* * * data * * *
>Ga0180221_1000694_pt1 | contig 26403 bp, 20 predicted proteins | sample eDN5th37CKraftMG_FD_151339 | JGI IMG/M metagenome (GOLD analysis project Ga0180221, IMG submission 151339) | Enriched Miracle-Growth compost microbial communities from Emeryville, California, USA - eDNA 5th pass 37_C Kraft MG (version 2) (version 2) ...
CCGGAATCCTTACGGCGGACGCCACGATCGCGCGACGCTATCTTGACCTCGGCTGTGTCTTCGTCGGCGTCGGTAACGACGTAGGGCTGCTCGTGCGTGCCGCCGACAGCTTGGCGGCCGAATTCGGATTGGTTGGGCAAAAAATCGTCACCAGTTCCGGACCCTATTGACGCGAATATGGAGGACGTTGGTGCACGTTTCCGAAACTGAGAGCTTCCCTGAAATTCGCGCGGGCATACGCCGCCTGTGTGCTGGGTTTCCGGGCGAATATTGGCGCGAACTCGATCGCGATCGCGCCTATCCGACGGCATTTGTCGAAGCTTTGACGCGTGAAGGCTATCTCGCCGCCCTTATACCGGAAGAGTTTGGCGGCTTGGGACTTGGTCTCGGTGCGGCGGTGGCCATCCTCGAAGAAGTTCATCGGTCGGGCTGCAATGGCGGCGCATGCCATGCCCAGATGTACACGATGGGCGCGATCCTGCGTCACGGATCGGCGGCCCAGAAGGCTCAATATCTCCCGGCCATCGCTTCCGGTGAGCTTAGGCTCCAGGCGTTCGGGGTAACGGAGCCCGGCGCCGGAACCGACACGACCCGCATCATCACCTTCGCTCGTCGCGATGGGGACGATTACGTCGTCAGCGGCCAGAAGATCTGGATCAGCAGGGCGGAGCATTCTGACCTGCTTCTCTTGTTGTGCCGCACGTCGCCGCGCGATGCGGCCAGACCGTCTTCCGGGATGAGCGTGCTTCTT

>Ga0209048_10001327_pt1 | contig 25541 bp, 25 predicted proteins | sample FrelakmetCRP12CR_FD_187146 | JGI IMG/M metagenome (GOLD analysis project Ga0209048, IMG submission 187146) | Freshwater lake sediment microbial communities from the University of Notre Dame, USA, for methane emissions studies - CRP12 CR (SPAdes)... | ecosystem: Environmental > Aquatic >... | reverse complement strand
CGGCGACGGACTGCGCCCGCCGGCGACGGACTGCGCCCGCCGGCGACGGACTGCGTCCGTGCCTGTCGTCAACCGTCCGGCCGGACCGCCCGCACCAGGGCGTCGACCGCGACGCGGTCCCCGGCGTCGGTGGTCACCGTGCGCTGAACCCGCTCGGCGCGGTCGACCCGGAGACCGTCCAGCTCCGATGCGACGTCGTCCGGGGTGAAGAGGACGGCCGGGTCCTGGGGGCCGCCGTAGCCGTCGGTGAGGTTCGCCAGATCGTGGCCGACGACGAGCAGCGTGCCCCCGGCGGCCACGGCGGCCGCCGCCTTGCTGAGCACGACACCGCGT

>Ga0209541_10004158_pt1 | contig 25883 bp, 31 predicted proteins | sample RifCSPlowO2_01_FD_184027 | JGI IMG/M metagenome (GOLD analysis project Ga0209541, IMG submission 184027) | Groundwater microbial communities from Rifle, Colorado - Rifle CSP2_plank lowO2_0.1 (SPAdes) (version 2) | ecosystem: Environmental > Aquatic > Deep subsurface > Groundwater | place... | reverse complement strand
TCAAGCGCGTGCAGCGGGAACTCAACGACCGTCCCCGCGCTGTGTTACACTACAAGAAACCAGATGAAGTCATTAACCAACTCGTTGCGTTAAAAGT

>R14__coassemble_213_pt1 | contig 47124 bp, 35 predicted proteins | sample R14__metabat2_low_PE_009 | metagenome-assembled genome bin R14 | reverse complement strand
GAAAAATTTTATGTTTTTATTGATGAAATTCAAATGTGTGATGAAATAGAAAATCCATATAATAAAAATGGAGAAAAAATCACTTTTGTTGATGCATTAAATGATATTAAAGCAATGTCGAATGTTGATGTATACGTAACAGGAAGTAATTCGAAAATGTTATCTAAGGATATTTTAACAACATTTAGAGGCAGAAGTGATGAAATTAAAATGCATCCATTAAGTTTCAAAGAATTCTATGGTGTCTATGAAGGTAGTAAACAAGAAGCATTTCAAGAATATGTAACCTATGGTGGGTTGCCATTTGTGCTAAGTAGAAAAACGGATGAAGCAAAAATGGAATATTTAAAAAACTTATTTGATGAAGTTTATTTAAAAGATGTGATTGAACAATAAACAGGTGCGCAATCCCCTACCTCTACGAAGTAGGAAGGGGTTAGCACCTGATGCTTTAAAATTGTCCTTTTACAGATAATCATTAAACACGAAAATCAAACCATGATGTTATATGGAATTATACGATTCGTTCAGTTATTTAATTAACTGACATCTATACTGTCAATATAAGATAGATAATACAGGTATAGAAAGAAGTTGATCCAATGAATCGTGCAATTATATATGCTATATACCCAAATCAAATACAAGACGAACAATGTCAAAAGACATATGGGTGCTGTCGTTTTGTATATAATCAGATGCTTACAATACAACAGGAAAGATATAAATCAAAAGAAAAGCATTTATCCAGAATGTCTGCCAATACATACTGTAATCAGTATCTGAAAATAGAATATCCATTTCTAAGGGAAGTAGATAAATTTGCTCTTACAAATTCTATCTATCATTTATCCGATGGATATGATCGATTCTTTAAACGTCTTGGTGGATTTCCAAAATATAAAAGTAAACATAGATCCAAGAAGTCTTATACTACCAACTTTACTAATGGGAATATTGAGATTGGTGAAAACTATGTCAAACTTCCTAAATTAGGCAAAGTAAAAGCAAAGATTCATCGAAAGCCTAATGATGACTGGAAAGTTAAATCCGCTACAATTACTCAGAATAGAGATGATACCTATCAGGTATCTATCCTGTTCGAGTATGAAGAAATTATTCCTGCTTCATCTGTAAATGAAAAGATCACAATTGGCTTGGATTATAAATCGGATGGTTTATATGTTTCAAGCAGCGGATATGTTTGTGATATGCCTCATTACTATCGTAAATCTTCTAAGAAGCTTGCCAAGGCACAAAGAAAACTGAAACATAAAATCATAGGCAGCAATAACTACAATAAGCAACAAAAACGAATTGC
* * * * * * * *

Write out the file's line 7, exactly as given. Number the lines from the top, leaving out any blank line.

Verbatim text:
>R14__coassemble_213_pt1 | contig 47124 bp, 35 predicted proteins | sample R14__metabat2_low_PE_009 | metagenome-assembled genome bin R14 | reverse complement strand